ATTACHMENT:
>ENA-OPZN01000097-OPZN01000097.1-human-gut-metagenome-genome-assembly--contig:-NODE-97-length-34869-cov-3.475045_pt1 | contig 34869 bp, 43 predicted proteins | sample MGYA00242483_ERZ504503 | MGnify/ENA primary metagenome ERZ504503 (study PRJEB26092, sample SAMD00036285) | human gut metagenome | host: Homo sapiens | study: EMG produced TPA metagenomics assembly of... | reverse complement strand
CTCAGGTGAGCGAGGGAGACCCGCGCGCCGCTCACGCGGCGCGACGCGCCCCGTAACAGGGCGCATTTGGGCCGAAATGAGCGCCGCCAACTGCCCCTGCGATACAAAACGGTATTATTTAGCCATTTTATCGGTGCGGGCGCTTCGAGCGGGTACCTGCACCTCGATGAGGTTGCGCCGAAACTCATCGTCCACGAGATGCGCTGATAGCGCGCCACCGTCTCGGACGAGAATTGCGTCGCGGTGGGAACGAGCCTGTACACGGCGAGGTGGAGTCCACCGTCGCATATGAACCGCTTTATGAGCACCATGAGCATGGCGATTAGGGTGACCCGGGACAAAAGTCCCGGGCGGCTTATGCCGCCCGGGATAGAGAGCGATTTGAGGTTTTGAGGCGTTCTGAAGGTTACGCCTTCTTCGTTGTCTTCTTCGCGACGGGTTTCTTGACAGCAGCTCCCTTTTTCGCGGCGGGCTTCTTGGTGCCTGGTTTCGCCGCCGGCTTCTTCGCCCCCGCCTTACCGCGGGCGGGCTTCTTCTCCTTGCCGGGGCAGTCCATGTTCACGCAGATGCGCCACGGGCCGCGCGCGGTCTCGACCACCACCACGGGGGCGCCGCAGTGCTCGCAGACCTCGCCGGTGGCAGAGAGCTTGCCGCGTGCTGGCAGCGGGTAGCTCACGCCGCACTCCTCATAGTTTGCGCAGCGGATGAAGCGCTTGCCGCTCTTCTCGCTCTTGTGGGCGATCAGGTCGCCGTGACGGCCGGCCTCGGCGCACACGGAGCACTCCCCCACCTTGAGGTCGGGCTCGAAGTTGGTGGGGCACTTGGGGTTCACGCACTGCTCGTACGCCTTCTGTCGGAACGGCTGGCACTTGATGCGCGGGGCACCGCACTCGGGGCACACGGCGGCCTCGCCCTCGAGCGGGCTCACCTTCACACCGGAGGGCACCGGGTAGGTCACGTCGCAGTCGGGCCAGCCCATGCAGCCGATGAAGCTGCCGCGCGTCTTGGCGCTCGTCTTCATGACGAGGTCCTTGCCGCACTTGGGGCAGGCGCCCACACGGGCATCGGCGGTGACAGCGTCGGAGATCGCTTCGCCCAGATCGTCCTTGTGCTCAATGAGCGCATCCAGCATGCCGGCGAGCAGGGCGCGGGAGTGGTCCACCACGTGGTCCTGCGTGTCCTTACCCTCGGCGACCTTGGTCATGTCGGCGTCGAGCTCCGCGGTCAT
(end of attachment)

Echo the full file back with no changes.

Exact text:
>ENA-OPZN01000097-OPZN01000097.1-human-gut-metagenome-genome-assembly--contig:-NODE-97-length-34869-cov-3.475045_pt1 | contig 34869 bp, 43 predicted proteins | sample MGYA00242483_ERZ504503 | MGnify/ENA primary metagenome ERZ504503 (study PRJEB26092, sample SAMD00036285) | human gut metagenome | host: Homo sapiens | study: EMG produced TPA metagenomics assembly of... | reverse complement strand
CTCAGGTGAGCGAGGGAGACCCGCGCGCCGCTCACGCGGCGCGACGCGCCCCGTAACAGGGCGCATTTGGGCCGAAATGAGCGCCGCCAACTGCCCCTGCGATACAAAACGGTATTATTTAGCCATTTTATCGGTGCGGGCGCTTCGAGCGGGTACCTGCACCTCGATGAGGTTGCGCCGAAACTCATCGTCCACGAGATGCGCTGATAGCGCGCCACCGTCTCGGACGAGAATTGCGTCGCGGTGGGAACGAGCCTGTACACGGCGAGGTGGAGTCCACCGTCGCATATGAACCGCTTTATGAGCACCATGAGCATGGCGATTAGGGTGACCCGGGACAAAAGTCCCGGGCGGCTTATGCCGCCCGGGATAGAGAGCGATTTGAGGTTTTGAGGCGTTCTGAAGGTTACGCCTTCTTCGTTGTCTTCTTCGCGACGGGTTTCTTGACAGCAGCTCCCTTTTTCGCGGCGGGCTTCTTGGTGCCTGGTTTCGCCGCCGGCTTCTTCGCCCCCGCCTTACCGCGGGCGGGCTTCTTCTCCTTGCCGGGGCAGTCCATGTTCACGCAGATGCGCCACGGGCCGCGCGCGGTCTCGACCACCACCACGGGGGCGCCGCAGTGCTCGCAGACCTCGCCGGTGGCAGAGAGCTTGCCGCGTGCTGGCAGCGGGTAGCTCACGCCGCACTCCTCATAGTTTGCGCAGCGGATGAAGCGCTTGCCGCTCTTCTCGCTCTTGTGGGCGATCAGGTCGCCGTGACGGCCGGCCTCGGCGCACACGGAGCACTCCCCCACCTTGAGGTCGGGCTCGAAGTTGGTGGGGCACTTGGGGTTCACGCACTGCTCGTACGCCTTCTGTCGGAACGGCTGGCACTTGATGCGCGGGGCACCGCACTCGGGGCACACGGCGGCCTCGCCCTCGAGCGGGCTCACCTTCACACCGGAGGGCACCGGGTAGGTCACGTCGCAGTCGGGCCAGCCCATGCAGCCGATGAAGCTGCCGCGCGTCTTGGCGCTCGTCTTCATGACGAGGTCCTTGCCGCACTTGGGGCAGGCGCCCACACGGGCATCGGCGGTGACAGCGTCGGAGATCGCTTCGCCCAGATCGTCCTTGTGCTCAATGAGCGCATCCAGCATGCCGGCGAGCAGGGCGCGGGAGTGGTCCACCACGTGGTCCTGCGTGTCCTTACCCTCGGCGACCTTGGTCATGTCGGCGTCGAGCTCCGCGGTCAT